On-the-job injuries are an unfortunate reality for many employers. Every year, millions of employees suffer injuries and illnesses in the workplace. While some industries have a higher risk of harm than others, you can expect to deal with an injured worker at some point, even if your team works from the relative safety of an office.
Employers have a legal responsibility to provide their workers with a safe workplace, carry workers’ compensation insurance, and handle injury claims appropriately. Failure to comply with these duties can expose employers to fines, lawsuits, and even criminal charges.
Knowing how to provide a safe workplace and deal with injuries before they happen can help you prevent a bad situation from getting worse.
Workplace Safety: A Work in Progress
Modern workers benefit from workplace safety practices that have evolved over time. In the last one hundred years, working conditions have drastically improved in many countries thanks to lessons learned the hard way. For example, industries such as mining, manufacturing, and railroads were exceptionally dangerous early on, with few worker protections.
Thanks to the efforts of twentieth century reformers, workplace safety has become the subject of increased public concern. The federal government passed regulations, such as workers’ compensation laws and the Occupational Safety and Health (OSH) Act, 1 that provide safety rights to workers.
Work Safety Statistics
Despite improvements, work safety risks cannot be eliminated entirely.
● According to the U.S. Bureau of Labor Statistics, private industry employers reported 2.6 million nonfatal injuries and illnesses and 5,190 fatal work injuries in 2021.2
o More than 1 million of these injuries and illnesses caused a worker to miss at least one day of work.
o Every 101 minutes, a worker died from a work-related injury in 2021.
● The National Safety Council reports that there were 4.26 million “medically consulted” workplace injuries across all industries in 2021.3
o Industries with the highest injury risks were construction, education and health services, agriculture, forestry, fishing and hunting, and transportation and warehousing.
o Work injuries cost the country more than $160 billion annually, including around $44,000 per each medically consulted injury and $1.3 million per death.
The phrase “work injury” might bring to mind traumatic incidents such as trips, slips, and falls; electrocutions; motor vehicle accidents; and getting struck by falling objects. But in fact, workers are more likely to suffer nonimpact repetitive motion injuries.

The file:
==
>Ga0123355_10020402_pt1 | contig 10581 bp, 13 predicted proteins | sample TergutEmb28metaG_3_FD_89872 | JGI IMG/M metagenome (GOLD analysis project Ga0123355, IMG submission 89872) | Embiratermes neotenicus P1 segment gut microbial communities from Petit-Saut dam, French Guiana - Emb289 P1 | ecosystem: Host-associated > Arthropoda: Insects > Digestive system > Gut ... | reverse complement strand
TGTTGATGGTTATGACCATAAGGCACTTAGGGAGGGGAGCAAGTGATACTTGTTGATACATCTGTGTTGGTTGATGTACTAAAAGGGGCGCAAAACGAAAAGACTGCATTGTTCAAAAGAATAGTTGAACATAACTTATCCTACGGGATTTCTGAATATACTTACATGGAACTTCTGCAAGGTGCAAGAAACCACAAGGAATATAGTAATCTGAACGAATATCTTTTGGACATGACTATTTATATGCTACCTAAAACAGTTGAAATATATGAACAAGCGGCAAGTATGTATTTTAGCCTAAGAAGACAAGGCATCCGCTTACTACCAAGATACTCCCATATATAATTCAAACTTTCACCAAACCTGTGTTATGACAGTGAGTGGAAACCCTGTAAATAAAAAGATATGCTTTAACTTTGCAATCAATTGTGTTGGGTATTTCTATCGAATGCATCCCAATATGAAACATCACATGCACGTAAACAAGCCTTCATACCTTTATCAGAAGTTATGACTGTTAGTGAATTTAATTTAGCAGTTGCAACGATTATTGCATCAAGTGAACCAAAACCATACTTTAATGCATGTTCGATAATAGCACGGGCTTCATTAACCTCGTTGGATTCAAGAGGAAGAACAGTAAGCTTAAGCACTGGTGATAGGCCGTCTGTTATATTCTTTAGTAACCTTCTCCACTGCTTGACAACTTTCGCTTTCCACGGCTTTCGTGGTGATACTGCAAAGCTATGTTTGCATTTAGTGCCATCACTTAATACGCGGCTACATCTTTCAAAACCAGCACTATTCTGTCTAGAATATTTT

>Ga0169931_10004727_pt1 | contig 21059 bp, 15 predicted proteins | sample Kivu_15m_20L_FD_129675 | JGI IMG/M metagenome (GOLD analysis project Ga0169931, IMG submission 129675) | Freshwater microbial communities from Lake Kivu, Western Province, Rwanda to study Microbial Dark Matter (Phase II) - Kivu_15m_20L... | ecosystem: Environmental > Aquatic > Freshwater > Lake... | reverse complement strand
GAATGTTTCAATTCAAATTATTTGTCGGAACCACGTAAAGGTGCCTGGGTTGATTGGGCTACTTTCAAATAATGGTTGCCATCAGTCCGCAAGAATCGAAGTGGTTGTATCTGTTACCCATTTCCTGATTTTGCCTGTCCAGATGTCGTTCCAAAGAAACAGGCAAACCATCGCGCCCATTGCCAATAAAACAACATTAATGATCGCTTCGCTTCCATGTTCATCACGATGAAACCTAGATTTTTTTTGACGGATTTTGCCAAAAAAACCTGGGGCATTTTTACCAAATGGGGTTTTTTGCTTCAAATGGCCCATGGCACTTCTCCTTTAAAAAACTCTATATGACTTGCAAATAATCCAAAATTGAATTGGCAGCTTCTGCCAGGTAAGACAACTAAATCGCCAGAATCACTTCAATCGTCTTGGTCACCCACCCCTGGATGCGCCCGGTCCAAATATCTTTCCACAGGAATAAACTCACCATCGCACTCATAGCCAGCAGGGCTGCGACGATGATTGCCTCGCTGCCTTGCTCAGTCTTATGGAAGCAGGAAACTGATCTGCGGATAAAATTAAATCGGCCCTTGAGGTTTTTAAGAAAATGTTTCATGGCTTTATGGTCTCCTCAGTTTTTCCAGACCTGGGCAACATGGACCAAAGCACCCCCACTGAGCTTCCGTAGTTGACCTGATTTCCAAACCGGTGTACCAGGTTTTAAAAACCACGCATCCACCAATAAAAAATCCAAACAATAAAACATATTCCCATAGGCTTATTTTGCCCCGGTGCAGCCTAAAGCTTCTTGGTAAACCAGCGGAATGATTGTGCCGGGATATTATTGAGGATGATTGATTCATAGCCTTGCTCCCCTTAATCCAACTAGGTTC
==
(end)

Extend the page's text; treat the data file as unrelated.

Statistically, a construction worker has a greater chance of getting injured from using a hand tool, day after day, hour after hour, than from that same tool falling off a roof and striking them. This explains why many white-collar industries (e.g., business services, government, retail, and education services) have high injury rates despite the work not being outwardly dangerous.
Repetitive tasks like typing, texting, and using a mouse result in nearly one-quarter of all workplace injuries. And overexertion injuries result in a median of fourteen days away from work as compared to twelve days missed for all other injury-causing events and exposures.4
Occupational Safety and Health Administration Employer Responsibilities
The OSH Act, passed in 1970, created the Occupational Safety and Health Administration (OSHA). OSHA is in charge of workplace health and safety standards and regulations.
The OSH Act imposes employer safety responsibilities that include the following 5 :
● Providing a workplace free of serious recognized hazards
● Examining workplace conditions to ensure that they comply with industry-specific OSHA standards
● Making sure employees have—and use—safe tools and equipment
● Warning employees about potential hazards with posters, labels, or signs
● Providing health and safety training to employees
● Posting an OSHA poster in a prominent location that informs employees of their rights (OSHA gives workers the right to report hazards without fear of retaliation, review records of work-related injuries and illnesses, and request an OSHA inspection.)
In addition, employers must report work-related inpatient hospitalizations to OSHA within twenty-four hours and all work-related fatalities within eight hours. OSHA reserves the right to conduct workplace inspections without advance notice.